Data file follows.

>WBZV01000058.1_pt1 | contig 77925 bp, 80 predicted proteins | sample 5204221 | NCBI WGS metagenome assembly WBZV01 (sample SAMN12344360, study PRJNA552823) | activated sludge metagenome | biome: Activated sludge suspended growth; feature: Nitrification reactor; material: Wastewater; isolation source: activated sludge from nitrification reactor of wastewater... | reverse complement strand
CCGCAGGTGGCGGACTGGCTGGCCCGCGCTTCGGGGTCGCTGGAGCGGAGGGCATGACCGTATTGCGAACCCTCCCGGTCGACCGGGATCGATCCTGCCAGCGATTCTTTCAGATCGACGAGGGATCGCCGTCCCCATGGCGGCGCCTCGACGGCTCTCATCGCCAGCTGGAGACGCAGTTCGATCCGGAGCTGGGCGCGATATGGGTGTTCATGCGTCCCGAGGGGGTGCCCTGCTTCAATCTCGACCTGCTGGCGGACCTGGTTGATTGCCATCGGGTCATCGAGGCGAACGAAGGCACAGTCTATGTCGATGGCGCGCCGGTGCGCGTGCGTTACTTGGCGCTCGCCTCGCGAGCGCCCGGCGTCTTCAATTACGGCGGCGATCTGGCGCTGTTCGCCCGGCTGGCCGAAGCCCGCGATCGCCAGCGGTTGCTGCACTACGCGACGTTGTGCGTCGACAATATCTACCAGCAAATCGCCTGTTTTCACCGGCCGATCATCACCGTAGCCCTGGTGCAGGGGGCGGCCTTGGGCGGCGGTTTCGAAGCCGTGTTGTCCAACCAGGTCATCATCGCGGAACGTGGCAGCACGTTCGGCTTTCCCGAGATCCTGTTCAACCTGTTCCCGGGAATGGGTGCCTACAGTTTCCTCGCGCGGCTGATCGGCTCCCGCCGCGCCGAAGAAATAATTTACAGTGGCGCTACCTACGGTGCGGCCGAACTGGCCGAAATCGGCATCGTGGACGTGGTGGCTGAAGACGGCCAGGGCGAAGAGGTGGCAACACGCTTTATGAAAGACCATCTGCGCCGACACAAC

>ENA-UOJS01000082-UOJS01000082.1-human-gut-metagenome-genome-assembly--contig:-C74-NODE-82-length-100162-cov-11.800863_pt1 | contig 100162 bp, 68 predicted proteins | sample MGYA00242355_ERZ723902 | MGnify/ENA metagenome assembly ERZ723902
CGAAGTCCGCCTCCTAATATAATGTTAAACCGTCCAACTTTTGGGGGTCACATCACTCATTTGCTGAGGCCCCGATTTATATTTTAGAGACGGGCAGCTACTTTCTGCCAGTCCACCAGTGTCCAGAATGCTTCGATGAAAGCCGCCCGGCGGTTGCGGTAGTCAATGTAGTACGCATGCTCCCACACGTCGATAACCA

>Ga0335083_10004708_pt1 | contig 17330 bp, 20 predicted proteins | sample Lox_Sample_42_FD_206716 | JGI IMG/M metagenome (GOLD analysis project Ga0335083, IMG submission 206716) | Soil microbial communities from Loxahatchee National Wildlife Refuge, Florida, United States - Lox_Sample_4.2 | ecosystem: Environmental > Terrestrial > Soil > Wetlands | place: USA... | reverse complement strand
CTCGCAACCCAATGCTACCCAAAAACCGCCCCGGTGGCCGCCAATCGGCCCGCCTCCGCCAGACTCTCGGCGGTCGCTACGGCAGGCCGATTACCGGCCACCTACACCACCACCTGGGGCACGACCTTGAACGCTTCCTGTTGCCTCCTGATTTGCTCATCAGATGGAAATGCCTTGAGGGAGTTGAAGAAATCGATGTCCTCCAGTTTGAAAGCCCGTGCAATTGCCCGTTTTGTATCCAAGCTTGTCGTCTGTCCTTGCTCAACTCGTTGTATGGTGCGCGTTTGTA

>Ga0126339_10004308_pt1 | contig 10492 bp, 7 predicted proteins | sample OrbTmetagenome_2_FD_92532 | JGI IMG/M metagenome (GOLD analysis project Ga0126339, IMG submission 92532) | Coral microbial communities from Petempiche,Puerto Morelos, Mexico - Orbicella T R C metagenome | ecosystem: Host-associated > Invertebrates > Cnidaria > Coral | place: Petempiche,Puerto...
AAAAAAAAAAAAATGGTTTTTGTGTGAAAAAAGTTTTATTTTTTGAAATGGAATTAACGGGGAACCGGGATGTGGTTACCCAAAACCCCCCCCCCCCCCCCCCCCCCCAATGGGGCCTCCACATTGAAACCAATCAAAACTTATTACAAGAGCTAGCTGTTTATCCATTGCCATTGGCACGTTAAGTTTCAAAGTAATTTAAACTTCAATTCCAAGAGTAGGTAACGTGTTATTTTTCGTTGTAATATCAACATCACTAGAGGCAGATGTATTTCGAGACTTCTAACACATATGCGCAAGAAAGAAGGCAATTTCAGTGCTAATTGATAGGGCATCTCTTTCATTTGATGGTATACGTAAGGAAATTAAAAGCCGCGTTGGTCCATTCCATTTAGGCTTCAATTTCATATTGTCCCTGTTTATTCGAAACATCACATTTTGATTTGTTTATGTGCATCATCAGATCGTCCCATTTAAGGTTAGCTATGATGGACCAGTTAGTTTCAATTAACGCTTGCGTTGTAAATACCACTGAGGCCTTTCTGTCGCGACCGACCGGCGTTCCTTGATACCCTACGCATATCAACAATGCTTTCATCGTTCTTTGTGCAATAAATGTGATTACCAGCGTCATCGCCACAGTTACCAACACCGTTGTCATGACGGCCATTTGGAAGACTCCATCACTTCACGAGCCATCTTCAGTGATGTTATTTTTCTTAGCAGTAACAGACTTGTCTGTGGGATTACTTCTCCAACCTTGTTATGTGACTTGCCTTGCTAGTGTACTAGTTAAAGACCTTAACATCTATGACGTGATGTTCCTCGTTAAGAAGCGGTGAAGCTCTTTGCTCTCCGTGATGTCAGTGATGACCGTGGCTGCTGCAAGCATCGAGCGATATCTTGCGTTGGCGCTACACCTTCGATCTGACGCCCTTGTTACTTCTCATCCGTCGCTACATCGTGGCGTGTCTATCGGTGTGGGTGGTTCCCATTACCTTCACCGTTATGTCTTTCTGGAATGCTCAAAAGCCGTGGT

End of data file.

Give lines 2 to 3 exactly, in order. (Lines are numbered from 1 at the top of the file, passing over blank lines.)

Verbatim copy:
CCGCAGGTGGCGGACTGGCTGGCCCGCGCTTCGGGGTCGCTGGAGCGGAGGGCATGACCGTATTGCGAACCCTCCCGGTCGACCGGGATCGATCCTGCCAGCGATTCTTTCAGATCGACGAGGGATCGCCGTCCCCATGGCGGCGCCTCGACGGCTCTCATCGCCAGCTGGAGACGCAGTTCGATCCGGAGCTGGGCGCGATATGGGTGTTCATGCGTCCCGAGGGGGTGCCCTGCTTCAATCTCGACCTGCTGGCGGACCTGGTTGATTGCCATCGGGTCATCGAGGCGAACGAAGGCACAGTCTATGTCGATGGCGCGCCGGTGCGCGTGCGTTACTTGGCGCTCGCCTCGCGAGCGCCCGGCGTCTTCAATTACGGCGGCGATCTGGCGCTGTTCGCCCGGCTGGCCGAAGCCCGCGATCGCCAGCGGTTGCTGCACTACGCGACGTTGTGCGTCGACAATATCTACCAGCAAATCGCCTGTTTTCACCGGCCGATCATCACCGTAGCCCTGGTGCAGGGGGCGGCCTTGGGCGGCGGTTTCGAAGCCGTGTTGTCCAACCAGGTCATCATCGCGGAACGTGGCAGCACGTTCGGCTTTCCCGAGATCCTGTTCAACCTGTTCCCGGGAATGGGTGCCTACAGTTTCCTCGCGCGGCTGATCGGCTCCCGCCGCGCCGAAGAAATAATTTACAGTGGCGCTACCTACGGTGCGGCCGAACTGGCCGAAATCGGCATCGTGGACGTGGTGGCTGAAGACGGCCAGGGCGAAGAGGTGGCAACACGCTTTATGAAAGACCATCTGCGCCGACACAAC

>ENA-UOJS01000082-UOJS01000082.1-human-gut-metagenome-genome-assembly--contig:-C74-NODE-82-length-100162-cov-11.800863_pt1 | contig 100162 bp, 68 predicted proteins | sample MGYA00242355_ERZ723902 | MGnify/ENA metagenome assembly ERZ723902